As she begins her new role, Fox said she will continue to see patients. “I believe it is important to stay engaged on the front lines to understand the processes that affect our patients, staff and providers,” she said. “Plus, I really like connecting with my patients and challenging my clinical side.”
Fox earned both her bachelor of science in nursing and master of science in nursing from USA. She is also currently completing her doctorate of nursing practice degree at USA. She is a member of Sigma Theta Tau International Nursing Honor Society and the National Association of Pediatric Nurse Practitioners.
Monday, July 24, 2017
|Dr. Jack Di Palma holds a red fish he caught offshore of Happy Jack, La.|
Dr. Di Palma, program director of the division of gastroenterology and professor of internal medicine at the University of South Alabama College of Medicine, recently celebrated 30 years at USA as a medical educator and physician.
Dr. Di Palma joined the USA College of Medicine in 1987 after completing gastroenterology fellowship training at Wilford Hall USAG Medical Center in San Antonio, serving on faculty for four years as assistant chair of gastroenterology.
“When I started at USA, there was no formal gastroenterology program at the university. I was fortunate enough to recruit faculty and start a fellowship program to develop research in teaching and to develop our patient care programs,” Dr. Di Palma said.
Dr. Di Palma served as director of gastroenterology until October 2016, when Dr. Brooks Cash took over as director of gastroenterology. “Dr. Cash is an experienced clinician, administrator and educator who is well-poised to be the next generation’s leader in the gastroenterology division,” Dr. Di Palma said.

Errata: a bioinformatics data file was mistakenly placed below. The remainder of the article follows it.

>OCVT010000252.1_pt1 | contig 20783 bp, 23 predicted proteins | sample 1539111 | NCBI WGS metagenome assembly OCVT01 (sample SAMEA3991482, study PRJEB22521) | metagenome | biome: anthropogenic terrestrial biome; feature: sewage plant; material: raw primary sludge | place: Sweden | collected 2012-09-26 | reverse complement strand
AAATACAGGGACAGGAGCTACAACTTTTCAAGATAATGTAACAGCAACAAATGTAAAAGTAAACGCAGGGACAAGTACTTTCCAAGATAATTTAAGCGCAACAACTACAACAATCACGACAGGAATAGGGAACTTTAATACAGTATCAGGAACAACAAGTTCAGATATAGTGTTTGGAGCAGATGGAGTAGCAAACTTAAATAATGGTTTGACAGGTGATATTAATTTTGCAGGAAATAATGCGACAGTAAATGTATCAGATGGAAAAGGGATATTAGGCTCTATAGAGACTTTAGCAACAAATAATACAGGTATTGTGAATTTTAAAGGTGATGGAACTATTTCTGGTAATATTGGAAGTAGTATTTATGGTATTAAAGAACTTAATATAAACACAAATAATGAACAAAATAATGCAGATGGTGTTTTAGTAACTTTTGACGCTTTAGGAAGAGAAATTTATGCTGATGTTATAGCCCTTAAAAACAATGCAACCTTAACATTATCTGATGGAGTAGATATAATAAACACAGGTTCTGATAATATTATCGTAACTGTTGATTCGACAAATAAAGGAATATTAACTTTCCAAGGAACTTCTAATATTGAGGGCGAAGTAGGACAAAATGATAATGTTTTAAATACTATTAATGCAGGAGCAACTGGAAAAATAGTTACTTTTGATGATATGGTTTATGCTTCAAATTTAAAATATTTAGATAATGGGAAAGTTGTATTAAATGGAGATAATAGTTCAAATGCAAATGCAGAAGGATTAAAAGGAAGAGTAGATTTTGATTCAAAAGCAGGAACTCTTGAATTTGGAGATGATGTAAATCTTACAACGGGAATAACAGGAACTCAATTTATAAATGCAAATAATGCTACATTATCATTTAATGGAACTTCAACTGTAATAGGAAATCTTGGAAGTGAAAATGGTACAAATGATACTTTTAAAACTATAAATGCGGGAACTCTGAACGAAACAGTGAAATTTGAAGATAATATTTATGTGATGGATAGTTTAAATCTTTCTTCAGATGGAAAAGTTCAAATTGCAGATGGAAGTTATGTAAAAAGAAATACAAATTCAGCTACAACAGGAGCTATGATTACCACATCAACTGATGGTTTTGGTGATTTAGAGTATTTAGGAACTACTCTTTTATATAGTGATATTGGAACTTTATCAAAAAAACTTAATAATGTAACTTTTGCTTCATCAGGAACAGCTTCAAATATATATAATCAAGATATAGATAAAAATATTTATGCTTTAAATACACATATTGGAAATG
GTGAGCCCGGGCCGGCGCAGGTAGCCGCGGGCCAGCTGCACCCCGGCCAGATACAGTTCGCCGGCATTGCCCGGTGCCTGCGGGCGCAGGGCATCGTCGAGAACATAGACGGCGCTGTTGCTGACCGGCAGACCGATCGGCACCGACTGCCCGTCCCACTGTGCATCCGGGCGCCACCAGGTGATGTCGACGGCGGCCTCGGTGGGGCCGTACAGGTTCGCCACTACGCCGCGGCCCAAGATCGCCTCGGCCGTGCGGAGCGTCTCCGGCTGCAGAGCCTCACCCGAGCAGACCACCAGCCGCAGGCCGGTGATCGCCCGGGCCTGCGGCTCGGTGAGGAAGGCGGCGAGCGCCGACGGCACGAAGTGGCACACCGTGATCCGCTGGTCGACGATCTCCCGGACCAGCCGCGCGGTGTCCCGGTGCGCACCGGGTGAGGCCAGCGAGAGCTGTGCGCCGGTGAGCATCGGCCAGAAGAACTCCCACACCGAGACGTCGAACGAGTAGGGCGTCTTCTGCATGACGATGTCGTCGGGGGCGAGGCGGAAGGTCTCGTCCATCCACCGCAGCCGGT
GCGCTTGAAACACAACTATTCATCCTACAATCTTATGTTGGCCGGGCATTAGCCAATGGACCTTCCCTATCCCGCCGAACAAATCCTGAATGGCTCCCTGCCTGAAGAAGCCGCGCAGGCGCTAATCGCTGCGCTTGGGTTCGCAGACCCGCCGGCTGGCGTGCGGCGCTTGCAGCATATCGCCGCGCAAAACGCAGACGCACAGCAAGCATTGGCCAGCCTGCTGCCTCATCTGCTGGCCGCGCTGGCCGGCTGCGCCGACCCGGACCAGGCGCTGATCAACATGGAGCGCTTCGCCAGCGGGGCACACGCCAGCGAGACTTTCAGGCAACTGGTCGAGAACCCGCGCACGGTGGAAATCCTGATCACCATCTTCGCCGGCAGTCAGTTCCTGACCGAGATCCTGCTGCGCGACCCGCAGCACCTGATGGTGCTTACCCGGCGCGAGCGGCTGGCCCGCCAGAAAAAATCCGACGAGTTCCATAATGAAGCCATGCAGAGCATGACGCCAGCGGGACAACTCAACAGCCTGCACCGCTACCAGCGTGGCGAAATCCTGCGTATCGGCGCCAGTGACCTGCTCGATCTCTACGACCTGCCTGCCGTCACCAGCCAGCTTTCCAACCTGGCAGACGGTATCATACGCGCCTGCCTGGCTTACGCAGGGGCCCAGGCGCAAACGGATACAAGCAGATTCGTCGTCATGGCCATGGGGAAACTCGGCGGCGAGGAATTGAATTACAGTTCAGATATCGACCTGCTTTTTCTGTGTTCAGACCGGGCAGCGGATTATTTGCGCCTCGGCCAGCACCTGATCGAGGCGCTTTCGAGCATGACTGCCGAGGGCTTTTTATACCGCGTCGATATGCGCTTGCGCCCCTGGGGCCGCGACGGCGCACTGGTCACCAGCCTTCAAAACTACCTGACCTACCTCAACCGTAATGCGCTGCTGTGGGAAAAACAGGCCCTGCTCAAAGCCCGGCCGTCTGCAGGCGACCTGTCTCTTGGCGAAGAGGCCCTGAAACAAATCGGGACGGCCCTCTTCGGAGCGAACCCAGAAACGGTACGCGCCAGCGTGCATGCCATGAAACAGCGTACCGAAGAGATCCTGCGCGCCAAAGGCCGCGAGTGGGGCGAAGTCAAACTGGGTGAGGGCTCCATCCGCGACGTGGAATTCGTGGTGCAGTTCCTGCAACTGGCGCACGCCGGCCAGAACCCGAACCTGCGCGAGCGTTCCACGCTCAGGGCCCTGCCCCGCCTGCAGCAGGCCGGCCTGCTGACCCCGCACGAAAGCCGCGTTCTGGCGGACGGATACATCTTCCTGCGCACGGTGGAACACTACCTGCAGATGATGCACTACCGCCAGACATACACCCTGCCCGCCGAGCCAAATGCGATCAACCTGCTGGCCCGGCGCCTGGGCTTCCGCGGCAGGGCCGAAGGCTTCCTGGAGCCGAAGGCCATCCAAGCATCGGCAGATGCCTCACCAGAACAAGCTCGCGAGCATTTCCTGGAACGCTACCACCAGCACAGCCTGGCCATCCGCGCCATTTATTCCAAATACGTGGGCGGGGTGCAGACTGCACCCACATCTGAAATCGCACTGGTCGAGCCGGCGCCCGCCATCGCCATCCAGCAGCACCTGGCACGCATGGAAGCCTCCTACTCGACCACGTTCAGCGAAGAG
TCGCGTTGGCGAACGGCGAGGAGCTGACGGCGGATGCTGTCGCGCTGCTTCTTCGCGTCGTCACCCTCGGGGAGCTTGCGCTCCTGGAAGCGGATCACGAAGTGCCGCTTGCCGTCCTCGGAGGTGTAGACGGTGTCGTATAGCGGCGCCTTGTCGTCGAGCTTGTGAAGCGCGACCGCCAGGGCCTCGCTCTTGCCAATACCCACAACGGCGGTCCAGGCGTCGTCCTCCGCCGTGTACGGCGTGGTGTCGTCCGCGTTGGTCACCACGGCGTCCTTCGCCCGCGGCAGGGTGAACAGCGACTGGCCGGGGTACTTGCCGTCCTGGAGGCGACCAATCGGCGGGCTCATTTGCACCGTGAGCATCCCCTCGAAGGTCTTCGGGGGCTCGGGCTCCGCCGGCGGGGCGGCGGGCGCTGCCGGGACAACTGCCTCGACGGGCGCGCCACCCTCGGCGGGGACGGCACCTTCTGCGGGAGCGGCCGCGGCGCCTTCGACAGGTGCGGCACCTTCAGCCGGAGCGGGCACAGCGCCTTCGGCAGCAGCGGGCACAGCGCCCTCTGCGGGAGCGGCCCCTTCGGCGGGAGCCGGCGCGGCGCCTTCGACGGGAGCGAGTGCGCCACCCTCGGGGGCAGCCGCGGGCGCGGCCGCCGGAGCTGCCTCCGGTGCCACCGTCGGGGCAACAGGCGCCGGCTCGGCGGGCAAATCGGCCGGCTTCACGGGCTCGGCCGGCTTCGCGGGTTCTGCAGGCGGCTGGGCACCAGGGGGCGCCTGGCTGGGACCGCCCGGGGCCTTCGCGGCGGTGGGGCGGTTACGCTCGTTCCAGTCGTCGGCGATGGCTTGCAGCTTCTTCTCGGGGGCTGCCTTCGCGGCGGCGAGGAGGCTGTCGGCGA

Dr. Di Palma is passionate about teaching students and fellows training in the gastroenterology program. “I always remind students to cherish the blessing of practicing medicine,” he said.
When he’s not busy mentoring and creating curricula for fellows in the gastroenterology department - during which time he recently welcomed the division’s 50th fellow - Dr. Di Palma looks forward to another kind of mentoring. He is the team faculty advisor for the USA Bass Fishing Club.
Dr. Di Palma said, “We could joke and say that I’m the designated grown-up for the team, but since my children are now 38 and 33, it’s been fun to be a mentor again to young adults.”
An avid outdoorsman for many years, Dr. Di Palma has enjoyed fishing in the many fresh and salt waters that are available to citizens in our region. When the advisor position for the USA Bass Fishing Club came up, he immediately jumped aboard.
“Programs like the USA Bass Fishing Club are important because we all need to be well-rounded individuals and move away from our jobs every now and then. It helps to expand ourselves, relax, reflect and be more productive,” he said.
Dr. Di Palma supports his team, who has qualified for and will be competing in a national tournament Oct. 10-11, 2017, on Lake Bemidji in Bemidji, Minn. “We are fortunate to have superb athletes on the USA Bass Fishing Team,” Dr. Di Palma said.
After 30 years of service at USA, Dr. Di Palma believes that the mentoring of medical students, fellows and members of the USA Bass Fishing Team are important parts of his career. “I am so pleased to have had the opportunity to mentor and teach medical students, athletes, and at least 50 young gastroenterologists who are scattered all over the country.”
As far as the future, Dr. Di Palma is excited to have recruited an excellent leader in Dr. Cash and looks forward to continuing what he calls a blessing - that of being an academic physician.